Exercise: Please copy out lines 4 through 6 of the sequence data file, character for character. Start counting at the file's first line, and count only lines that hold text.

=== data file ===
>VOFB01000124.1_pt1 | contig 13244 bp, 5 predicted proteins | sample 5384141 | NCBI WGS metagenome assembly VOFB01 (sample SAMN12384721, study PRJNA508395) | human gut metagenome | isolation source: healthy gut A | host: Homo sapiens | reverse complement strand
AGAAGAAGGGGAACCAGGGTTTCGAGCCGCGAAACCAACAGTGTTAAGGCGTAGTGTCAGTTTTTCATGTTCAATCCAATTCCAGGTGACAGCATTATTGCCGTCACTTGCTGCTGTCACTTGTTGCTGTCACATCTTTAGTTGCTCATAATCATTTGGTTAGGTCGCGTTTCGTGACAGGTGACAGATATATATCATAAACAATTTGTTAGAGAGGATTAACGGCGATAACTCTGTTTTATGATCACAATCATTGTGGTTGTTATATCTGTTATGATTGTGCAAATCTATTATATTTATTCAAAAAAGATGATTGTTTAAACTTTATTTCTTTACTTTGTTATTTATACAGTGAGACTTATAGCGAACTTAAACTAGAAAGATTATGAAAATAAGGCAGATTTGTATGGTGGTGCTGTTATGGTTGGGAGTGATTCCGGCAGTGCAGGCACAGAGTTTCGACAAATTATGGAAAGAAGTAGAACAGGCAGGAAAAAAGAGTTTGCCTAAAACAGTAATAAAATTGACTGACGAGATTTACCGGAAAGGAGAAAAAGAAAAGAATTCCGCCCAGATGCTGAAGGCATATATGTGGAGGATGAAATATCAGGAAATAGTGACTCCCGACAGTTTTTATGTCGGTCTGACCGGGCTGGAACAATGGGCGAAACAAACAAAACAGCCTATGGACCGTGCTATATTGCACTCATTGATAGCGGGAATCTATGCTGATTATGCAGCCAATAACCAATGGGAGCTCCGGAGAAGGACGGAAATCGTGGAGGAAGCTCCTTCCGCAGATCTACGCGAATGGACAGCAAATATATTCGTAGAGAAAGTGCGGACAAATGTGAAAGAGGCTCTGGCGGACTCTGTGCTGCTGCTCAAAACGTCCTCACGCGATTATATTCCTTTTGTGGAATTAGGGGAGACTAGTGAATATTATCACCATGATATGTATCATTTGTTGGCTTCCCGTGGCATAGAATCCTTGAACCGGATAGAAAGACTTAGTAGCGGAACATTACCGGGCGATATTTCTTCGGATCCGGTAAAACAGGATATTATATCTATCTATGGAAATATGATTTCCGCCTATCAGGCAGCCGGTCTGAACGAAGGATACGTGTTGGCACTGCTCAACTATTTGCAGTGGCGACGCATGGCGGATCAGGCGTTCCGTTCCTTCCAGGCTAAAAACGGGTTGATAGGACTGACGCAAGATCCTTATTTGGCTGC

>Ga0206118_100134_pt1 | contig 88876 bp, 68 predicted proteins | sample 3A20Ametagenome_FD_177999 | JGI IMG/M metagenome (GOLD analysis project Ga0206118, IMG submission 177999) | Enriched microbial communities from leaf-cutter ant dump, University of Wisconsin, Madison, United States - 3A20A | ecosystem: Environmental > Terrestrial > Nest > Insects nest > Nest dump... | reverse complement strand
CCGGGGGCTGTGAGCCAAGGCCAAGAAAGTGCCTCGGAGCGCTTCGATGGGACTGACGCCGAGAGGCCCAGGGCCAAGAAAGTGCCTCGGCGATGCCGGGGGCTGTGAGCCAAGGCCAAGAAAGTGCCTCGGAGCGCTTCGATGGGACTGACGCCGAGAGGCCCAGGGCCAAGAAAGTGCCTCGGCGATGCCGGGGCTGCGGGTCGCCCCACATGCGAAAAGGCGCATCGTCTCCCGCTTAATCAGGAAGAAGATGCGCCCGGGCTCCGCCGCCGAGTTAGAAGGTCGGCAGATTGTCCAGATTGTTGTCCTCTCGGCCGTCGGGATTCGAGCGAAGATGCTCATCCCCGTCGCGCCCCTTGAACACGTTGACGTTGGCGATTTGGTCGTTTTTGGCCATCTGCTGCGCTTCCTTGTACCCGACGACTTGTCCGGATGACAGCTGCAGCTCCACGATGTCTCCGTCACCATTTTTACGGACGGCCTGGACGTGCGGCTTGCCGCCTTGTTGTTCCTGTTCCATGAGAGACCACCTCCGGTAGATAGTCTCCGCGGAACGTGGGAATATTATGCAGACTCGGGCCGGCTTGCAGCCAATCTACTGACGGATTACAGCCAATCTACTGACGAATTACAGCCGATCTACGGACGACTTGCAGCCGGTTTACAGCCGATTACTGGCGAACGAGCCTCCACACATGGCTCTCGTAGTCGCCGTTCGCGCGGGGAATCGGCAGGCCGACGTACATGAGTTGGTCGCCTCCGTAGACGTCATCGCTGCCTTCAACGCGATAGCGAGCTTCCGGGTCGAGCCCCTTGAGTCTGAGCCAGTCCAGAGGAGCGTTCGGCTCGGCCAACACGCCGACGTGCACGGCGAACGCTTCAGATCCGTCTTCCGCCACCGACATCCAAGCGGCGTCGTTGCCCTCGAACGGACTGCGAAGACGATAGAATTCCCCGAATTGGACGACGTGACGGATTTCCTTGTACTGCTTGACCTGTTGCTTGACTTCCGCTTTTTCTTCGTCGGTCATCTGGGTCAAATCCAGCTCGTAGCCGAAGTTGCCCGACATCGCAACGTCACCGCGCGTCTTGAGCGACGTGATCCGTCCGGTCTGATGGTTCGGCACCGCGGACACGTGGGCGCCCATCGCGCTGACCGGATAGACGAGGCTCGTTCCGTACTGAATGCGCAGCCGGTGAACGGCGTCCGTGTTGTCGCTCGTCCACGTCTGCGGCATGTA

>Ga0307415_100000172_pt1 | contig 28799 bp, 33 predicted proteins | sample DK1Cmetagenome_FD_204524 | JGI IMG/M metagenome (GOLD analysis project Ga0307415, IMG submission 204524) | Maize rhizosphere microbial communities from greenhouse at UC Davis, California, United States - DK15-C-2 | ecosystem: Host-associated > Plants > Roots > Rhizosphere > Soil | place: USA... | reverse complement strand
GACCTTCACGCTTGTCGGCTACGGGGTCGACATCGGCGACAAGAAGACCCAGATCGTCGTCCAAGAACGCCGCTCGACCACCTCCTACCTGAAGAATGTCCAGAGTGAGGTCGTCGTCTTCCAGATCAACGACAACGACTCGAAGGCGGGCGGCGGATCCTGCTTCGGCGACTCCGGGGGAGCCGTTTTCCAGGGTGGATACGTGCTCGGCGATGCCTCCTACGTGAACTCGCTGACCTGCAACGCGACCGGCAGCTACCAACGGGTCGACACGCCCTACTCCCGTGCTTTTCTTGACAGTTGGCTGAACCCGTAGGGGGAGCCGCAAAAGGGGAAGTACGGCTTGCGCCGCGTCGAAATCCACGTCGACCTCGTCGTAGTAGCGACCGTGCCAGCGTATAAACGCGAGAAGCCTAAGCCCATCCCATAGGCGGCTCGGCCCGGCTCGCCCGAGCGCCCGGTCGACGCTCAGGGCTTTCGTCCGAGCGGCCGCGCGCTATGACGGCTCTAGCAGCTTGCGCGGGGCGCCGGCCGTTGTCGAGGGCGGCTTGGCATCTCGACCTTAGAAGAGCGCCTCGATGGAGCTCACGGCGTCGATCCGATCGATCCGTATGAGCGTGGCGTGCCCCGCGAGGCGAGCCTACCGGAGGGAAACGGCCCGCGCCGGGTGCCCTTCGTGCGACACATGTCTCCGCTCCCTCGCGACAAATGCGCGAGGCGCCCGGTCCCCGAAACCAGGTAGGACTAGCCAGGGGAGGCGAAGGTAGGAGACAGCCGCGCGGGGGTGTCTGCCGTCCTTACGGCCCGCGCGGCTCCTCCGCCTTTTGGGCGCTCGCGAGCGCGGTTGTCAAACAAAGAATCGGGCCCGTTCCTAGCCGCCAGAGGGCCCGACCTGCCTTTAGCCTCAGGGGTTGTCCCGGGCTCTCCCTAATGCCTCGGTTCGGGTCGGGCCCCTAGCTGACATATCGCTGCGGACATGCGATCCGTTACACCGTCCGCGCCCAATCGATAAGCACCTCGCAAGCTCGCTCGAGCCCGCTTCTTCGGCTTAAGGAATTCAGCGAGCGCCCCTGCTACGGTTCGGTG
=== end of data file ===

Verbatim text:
CCGGGGGCTGTGAGCCAAGGCCAAGAAAGTGCCTCGGAGCGCTTCGATGGGACTGACGCCGAGAGGCCCAGGGCCAAGAAAGTGCCTCGGCGATGCCGGGGGCTGTGAGCCAAGGCCAAGAAAGTGCCTCGGAGCGCTTCGATGGGACTGACGCCGAGAGGCCCAGGGCCAAGAAAGTGCCTCGGCGATGCCGGGGCTGCGGGTCGCCCCACATGCGAAAAGGCGCATCGTCTCCCGCTTAATCAGGAAGAAGATGCGCCCGGGCTCCGCCGCCGAGTTAGAAGGTCGGCAGATTGTCCAGATTGTTGTCCTCTCGGCCGTCGGGATTCGAGCGAAGATGCTCATCCCCGTCGCGCCCCTTGAACACGTTGACGTTGGCGATTTGGTCGTTTTTGGCCATCTGCTGCGCTTCCTTGTACCCGACGACTTGTCCGGATGACAGCTGCAGCTCCACGATGTCTCCGTCACCATTTTTACGGACGGCCTGGACGTGCGGCTTGCCGCCTTGTTGTTCCTGTTCCATGAGAGACCACCTCCGGTAGATAGTCTCCGCGGAACGTGGGAATATTATGCAGACTCGGGCCGGCTTGCAGCCAATCTACTGACGGATTACAGCCAATCTACTGACGAATTACAGCCGATCTACGGACGACTTGCAGCCGGTTTACAGCCGATTACTGGCGAACGAGCCTCCACACATGGCTCTCGTAGTCGCCGTTCGCGCGGGGAATCGGCAGGCCGACGTACATGAGTTGGTCGCCTCCGTAGACGTCATCGCTGCCTTCAACGCGATAGCGAGCTTCCGGGTCGAGCCCCTTGAGTCTGAGCCAGTCCAGAGGAGCGTTCGGCTCGGCCAACACGCCGACGTGCACGGCGAACGCTTCAGATCCGTCTTCCGCCACCGACATCCAAGCGGCGTCGTTGCCCTCGAACGGACTGCGAAGACGATAGAATTCCCCGAATTGGACGACGTGACGGATTTCCTTGTACTGCTTGACCTGTTGCTTGACTTCCGCTTTTTCTTCGTCGGTCATCTGGGTCAAATCCAGCTCGTAGCCGAAGTTGCCCGACATCGCAACGTCACCGCGCGTCTTGAGCGACGTGATCCGTCCGGTCTGATGGTTCGGCACCGCGGACACGTGGGCGCCCATCGCGCTGACCGGATAGACGAGGCTCGTTCCGTACTGAATGCGCAGCCGGTGAACGGCGTCCGTGTTGTCGCTCGTCCACGTCTGCGGCATGTA

>Ga0307415_100000172_pt1 | contig 28799 bp, 33 predicted proteins | sample DK1Cmetagenome_FD_204524 | JGI IMG/M metagenome (GOLD analysis project Ga0307415, IMG submission 204524) | Maize rhizosphere microbial communities from greenhouse at UC Davis, California, United States - DK15-C-2 | ecosystem: Host-associated > Plants > Roots > Rhizosphere > Soil | place: USA... | reverse complement strand
GACCTTCACGCTTGTCGGCTACGGGGTCGACATCGGCGACAAGAAGACCCAGATCGTCGTCCAAGAACGCCGCTCGACCACCTCCTACCTGAAGAATGTCCAGAGTGAGGTCGTCGTCTTCCAGATCAACGACAACGACTCGAAGGCGGGCGGCGGATCCTGCTTCGGCGACTCCGGGGGAGCCGTTTTCCAGGGTGGATACGTGCTCGGCGATGCCTCCTACGTGAACTCGCTGACCTGCAACGCGACCGGCAGCTACCAACGGGTCGACACGCCCTACTCCCGTGCTTTTCTTGACAGTTGGCTGAACCCGTAGGGGGAGCCGCAAAAGGGGAAGTACGGCTTGCGCCGCGTCGAAATCCACGTCGACCTCGTCGTAGTAGCGACCGTGCCAGCGTATAAACGCGAGAAGCCTAAGCCCATCCCATAGGCGGCTCGGCCCGGCTCGCCCGAGCGCCCGGTCGACGCTCAGGGCTTTCGTCCGAGCGGCCGCGCGCTATGACGGCTCTAGCAGCTTGCGCGGGGCGCCGGCCGTTGTCGAGGGCGGCTTGGCATCTCGACCTTAGAAGAGCGCCTCGATGGAGCTCACGGCGTCGATCCGATCGATCCGTATGAGCGTGGCGTGCCCCGCGAGGCGAGCCTACCGGAGGGAAACGGCCCGCGCCGGGTGCCCTTCGTGCGACACATGTCTCCGCTCCCTCGCGACAAATGCGCGAGGCGCCCGGTCCCCGAAACCAGGTAGGACTAGCCAGGGGAGGCGAAGGTAGGAGACAGCCGCGCGGGGGTGTCTGCCGTCCTTACGGCCCGCGCGGCTCCTCCGCCTTTTGGGCGCTCGCGAGCGCGGTTGTCAAACAAAGAATCGGGCCCGTTCCTAGCCGCCAGAGGGCCCGACCTGCCTTTAGCCTCAGGGGTTGTCCCGGGCTCTCCCTAATGCCTCGGTTCGGGTCGGGCCCCTAGCTGACATATCGCTGCGGACATGCGATCCGTTACACCGTCCGCGCCCAATCGATAAGCACCTCGCAAGCTCGCTCGAGCCCGCTTCTTCGGCTTAAGGAATTCAGCGAGCGCCCCTGCTACGGTTCGGTG